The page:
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PRESUMPTIVE DEATH

By: Atty. Karissa Faye Tolentino-Maxino

What is the principle of presumptive death?


This principle is entrenched in Article 41 of the Civil Code which provides that “A
marriage contracted by any person during subsistence of a previous marriage shall be null and
void, unless before the celebration of the subsequent marriage, the prior spouse had been absent
for 4 consecutive years and the spouse present has a well-founded belief that the absent spouse
was already dead. Also, for the purpose of contracting a subsequent marriage, the spouse, in
order to remarry, must institute a summary proceeding for the declaration of presumptive death
of the absentee.

What is meant by “well-founded” belief?


The belief should be one that was the result of diligent and reasonable efforts to locate the
absent spouse and that based on these efforts and inquiries, he/she believes that under the
circumstances, the absent spouse is already dead. It necessitates exertion of active effort, not a
passive one. (Philippines vs. Sarenogon, G.R. No. 199194, February 10, 2016)
The premise is that Article 41 of the Family Code places upon the present spouse the
burden of complying with the stringent requirement of “well founded belief” which can only be
discharged upon a showing of proper and honest-to-goodness inquiries and efforts to ascertain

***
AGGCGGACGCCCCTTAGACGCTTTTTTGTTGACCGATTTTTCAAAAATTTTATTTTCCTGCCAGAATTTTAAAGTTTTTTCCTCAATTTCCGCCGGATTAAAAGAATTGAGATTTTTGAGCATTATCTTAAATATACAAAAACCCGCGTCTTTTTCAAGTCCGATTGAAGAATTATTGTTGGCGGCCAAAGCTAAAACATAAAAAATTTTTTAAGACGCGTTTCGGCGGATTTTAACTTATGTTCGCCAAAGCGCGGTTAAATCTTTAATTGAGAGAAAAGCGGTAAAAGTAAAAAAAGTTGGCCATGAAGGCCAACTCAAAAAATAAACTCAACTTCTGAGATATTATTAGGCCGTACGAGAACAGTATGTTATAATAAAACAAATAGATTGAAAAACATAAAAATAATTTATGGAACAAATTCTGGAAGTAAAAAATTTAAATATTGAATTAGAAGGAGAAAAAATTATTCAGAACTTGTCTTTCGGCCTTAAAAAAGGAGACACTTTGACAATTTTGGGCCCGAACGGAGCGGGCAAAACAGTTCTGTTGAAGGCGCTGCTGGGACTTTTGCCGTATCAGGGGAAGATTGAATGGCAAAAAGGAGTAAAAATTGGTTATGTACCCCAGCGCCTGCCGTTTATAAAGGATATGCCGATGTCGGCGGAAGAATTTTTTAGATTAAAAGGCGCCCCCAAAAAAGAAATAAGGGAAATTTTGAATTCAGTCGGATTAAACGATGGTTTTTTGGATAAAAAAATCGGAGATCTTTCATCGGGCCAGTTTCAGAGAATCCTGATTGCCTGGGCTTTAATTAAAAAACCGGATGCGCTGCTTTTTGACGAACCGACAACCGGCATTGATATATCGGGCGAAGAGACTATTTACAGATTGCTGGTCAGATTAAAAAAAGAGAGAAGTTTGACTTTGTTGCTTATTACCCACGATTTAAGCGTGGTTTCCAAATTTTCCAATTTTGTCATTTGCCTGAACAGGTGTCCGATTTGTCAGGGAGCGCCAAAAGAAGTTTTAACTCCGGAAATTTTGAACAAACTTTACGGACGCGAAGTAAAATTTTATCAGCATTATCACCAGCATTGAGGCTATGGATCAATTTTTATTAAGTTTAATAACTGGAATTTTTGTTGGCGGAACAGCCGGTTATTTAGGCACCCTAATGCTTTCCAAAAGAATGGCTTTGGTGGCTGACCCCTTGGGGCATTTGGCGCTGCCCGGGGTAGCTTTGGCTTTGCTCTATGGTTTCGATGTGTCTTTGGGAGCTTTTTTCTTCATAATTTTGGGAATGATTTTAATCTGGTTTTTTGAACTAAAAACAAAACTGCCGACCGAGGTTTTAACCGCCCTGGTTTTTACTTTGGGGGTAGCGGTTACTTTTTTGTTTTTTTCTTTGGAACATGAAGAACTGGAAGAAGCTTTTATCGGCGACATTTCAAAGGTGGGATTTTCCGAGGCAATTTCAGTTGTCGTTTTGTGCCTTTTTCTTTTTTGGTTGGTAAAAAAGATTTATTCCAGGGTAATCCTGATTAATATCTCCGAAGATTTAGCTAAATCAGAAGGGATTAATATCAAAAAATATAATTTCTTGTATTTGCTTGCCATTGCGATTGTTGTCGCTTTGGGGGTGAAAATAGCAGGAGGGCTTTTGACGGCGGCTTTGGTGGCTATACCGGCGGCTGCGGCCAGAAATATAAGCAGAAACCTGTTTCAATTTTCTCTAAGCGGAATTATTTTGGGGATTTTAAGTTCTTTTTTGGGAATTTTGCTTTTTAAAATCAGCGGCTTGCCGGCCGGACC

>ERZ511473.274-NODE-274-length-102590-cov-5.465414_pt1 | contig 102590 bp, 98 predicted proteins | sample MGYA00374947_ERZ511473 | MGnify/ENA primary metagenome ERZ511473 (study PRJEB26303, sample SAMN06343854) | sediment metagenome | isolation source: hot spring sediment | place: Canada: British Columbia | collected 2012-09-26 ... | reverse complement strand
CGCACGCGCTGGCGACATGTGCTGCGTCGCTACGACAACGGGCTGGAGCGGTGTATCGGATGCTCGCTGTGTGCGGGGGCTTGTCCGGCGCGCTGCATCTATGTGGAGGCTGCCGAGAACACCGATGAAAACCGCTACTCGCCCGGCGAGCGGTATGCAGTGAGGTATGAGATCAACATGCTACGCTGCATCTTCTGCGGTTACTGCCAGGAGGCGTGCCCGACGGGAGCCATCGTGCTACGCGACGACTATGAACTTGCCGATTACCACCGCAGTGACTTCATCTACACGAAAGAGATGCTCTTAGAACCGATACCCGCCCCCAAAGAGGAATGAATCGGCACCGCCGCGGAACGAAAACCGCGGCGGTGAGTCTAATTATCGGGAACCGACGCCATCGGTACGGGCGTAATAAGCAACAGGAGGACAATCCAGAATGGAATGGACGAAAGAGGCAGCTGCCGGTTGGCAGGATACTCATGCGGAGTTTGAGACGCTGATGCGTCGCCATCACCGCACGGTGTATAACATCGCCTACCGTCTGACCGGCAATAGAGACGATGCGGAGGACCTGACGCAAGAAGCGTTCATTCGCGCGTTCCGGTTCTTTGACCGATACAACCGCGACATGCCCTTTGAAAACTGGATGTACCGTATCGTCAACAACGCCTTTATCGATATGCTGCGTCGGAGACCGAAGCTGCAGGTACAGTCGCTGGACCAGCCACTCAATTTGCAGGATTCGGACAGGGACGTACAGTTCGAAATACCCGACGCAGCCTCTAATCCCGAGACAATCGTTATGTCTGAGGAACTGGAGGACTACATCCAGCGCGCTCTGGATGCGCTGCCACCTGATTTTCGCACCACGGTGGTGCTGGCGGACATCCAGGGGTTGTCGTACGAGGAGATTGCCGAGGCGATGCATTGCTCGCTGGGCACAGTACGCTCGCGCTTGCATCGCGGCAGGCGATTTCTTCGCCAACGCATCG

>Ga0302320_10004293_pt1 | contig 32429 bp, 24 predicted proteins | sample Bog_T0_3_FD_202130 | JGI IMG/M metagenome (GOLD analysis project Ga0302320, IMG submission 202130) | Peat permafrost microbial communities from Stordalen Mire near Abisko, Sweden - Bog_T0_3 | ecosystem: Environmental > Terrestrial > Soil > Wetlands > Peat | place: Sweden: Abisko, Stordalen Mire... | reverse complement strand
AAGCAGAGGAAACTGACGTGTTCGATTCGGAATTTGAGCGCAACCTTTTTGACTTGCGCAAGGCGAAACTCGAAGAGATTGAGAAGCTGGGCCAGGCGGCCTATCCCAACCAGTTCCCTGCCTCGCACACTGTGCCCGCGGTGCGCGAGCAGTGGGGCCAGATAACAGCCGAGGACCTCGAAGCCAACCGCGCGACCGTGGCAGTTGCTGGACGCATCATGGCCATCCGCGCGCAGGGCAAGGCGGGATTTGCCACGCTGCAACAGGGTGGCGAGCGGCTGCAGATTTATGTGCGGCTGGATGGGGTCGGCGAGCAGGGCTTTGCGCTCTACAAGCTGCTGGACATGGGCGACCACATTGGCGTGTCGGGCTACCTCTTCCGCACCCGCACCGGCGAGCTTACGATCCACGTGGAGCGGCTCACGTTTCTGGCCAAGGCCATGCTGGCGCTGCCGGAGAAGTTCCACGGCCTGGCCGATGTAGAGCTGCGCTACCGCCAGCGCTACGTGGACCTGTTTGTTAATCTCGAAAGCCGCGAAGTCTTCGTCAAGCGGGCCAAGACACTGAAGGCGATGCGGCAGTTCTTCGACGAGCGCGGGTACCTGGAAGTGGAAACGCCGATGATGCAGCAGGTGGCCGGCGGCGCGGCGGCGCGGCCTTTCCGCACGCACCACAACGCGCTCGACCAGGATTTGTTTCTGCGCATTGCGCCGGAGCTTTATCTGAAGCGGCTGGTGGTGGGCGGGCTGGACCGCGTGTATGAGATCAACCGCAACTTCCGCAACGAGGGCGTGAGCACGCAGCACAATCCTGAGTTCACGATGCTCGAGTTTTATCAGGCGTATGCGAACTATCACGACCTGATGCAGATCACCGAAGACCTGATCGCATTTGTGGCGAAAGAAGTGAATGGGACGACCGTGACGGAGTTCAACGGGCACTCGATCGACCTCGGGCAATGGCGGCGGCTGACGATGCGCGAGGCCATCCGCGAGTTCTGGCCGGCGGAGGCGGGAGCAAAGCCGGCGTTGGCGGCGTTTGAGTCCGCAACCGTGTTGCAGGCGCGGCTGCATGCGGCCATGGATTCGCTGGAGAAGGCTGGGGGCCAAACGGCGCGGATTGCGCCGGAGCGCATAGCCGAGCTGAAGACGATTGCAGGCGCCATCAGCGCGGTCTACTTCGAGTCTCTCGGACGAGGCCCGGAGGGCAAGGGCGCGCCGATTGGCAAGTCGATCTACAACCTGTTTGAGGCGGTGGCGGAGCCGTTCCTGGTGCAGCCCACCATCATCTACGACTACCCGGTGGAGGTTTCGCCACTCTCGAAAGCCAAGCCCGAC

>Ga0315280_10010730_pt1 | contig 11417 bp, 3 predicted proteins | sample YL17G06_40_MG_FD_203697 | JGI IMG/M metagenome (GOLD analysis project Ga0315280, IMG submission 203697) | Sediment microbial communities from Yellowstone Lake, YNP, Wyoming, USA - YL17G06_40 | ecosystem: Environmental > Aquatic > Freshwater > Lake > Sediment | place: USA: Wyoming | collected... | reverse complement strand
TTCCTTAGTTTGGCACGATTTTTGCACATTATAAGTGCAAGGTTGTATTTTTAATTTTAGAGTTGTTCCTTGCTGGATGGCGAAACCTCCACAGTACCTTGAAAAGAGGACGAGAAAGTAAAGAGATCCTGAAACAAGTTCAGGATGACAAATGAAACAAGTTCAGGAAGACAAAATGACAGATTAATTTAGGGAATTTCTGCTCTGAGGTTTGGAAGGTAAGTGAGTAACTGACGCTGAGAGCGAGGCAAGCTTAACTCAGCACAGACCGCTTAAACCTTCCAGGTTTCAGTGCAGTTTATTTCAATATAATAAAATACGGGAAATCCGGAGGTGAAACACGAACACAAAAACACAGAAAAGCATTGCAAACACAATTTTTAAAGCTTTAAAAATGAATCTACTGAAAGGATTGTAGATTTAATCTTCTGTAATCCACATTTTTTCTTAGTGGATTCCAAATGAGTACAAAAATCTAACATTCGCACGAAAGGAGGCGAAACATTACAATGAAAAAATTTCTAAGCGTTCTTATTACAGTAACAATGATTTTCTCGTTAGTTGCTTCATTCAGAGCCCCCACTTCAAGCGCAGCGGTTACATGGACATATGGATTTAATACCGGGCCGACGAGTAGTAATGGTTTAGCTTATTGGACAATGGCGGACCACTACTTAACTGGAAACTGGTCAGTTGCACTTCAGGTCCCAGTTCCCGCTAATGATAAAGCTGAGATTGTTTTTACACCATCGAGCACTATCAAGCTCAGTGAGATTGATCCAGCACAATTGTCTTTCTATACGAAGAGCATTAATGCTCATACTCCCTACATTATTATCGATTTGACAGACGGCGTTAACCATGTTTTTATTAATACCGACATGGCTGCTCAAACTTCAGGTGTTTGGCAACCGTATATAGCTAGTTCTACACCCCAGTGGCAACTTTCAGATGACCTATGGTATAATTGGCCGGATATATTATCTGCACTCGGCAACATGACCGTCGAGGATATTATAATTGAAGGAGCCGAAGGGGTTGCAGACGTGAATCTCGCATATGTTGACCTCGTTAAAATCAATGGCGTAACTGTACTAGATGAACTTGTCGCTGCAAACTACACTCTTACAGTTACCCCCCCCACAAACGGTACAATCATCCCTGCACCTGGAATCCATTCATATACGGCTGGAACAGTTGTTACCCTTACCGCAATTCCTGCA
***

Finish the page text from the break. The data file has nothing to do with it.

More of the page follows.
not only the absent spouse’s whereabouts, but more importantly, whether the latter is still alive
or is already dead.”

Is the 4-year absence an absolute rule?


No. The 4-year period, however, is reduced to 2 years in the following circumstances: (1)
A person on board a vessel lost during a sea voyage, or an aeroplane which is missing, who has
not been heard of for [two] years since the loss of the vessel or aeroplane; (2) A person in the
armed forces who has taken part in a war, and has been missing for 2 years and (3) A person who
has been in danger of death under other circumstances and his existence has not been known for
2 years.

What is the importance of such declaration?


The failure to seek a judicial declaration of presumptive death opens a party who
contracts a second marriage to a charge of bigamy

What happens if the presumably “dead” spouse re-appears?


The second marriage is voided by the appearance of the “absentee” spouse pursuant to
Art. 42, NCC which provides that “the subsequent marriage referred to in the preceding Article
shall be automatically terminated by the recording of the affidavit of reappearance of the absent
spouse, unless there is a judgment annulling the previous marriage or declaring it void ab initio.”